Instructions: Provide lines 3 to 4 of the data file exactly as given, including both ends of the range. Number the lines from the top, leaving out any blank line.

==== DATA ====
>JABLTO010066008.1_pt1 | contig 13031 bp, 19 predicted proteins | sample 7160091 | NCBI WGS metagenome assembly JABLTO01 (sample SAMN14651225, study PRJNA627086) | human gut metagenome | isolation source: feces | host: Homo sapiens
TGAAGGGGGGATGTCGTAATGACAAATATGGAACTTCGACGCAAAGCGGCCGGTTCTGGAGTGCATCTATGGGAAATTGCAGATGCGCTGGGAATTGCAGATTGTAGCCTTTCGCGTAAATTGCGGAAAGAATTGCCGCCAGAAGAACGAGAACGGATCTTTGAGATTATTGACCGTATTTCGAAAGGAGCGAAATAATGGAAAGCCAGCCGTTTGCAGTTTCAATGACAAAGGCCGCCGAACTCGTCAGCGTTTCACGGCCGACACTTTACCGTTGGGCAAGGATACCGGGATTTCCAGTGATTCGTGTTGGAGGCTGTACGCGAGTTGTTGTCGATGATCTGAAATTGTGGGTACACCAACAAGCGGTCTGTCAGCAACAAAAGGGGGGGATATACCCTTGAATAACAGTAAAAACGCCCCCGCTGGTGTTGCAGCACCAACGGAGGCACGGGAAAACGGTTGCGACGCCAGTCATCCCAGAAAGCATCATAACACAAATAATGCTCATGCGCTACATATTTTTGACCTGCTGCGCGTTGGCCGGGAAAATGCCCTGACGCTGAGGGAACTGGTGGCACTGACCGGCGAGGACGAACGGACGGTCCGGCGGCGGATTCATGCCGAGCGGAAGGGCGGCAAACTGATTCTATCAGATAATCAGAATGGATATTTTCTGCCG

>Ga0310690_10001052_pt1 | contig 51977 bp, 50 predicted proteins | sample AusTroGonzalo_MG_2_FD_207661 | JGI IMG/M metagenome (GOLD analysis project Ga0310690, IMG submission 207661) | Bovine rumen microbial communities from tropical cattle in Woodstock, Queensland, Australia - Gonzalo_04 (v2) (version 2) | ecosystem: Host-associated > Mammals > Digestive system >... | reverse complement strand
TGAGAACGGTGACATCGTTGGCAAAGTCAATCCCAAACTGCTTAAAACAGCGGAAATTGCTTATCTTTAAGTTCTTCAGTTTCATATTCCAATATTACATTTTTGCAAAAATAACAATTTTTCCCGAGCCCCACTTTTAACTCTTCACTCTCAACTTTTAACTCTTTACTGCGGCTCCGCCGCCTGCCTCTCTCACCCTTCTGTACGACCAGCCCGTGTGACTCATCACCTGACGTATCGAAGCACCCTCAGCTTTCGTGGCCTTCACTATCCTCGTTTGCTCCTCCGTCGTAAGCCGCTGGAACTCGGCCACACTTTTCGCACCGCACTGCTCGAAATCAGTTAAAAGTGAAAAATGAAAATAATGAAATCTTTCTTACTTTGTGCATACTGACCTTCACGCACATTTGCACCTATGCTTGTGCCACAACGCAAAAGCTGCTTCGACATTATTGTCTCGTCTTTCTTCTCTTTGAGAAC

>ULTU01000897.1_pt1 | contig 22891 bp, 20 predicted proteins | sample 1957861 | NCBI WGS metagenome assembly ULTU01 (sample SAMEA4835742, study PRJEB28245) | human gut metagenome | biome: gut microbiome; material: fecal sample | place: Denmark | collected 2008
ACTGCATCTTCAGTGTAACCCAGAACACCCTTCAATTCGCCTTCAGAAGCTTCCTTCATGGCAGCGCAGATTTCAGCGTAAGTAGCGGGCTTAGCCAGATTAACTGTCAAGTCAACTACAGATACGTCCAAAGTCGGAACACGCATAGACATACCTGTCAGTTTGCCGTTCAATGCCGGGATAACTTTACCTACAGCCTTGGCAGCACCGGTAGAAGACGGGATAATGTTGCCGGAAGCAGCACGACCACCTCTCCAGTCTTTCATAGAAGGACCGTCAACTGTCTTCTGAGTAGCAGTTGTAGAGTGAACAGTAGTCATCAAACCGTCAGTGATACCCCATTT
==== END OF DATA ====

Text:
>Ga0310690_10001052_pt1 | contig 51977 bp, 50 predicted proteins | sample AusTroGonzalo_MG_2_FD_207661 | JGI IMG/M metagenome (GOLD analysis project Ga0310690, IMG submission 207661) | Bovine rumen microbial communities from tropical cattle in Woodstock, Queensland, Australia - Gonzalo_04 (v2) (version 2) | ecosystem: Host-associated > Mammals > Digestive system >... | reverse complement strand
TGAGAACGGTGACATCGTTGGCAAAGTCAATCCCAAACTGCTTAAAACAGCGGAAATTGCTTATCTTTAAGTTCTTCAGTTTCATATTCCAATATTACATTTTTGCAAAAATAACAATTTTTCCCGAGCCCCACTTTTAACTCTTCACTCTCAACTTTTAACTCTTTACTGCGGCTCCGCCGCCTGCCTCTCTCACCCTTCTGTACGACCAGCCCGTGTGACTCATCACCTGACGTATCGAAGCACCCTCAGCTTTCGTGGCCTTCACTATCCTCGTTTGCTCCTCCGTCGTAAGCCGCTGGAACTCGGCCACACTTTTCGCACCGCACTGCTCGAAATCAGTTAAAAGTGAAAAATGAAAATAATGAAATCTTTCTTACTTTGTGCATACTGACCTTCACGCACATTTGCACCTATGCTTGTGCCACAACGCAAAAGCTGCTTCGACATTATTGTCTCGTCTTTCTTCTCTTTGAGAAC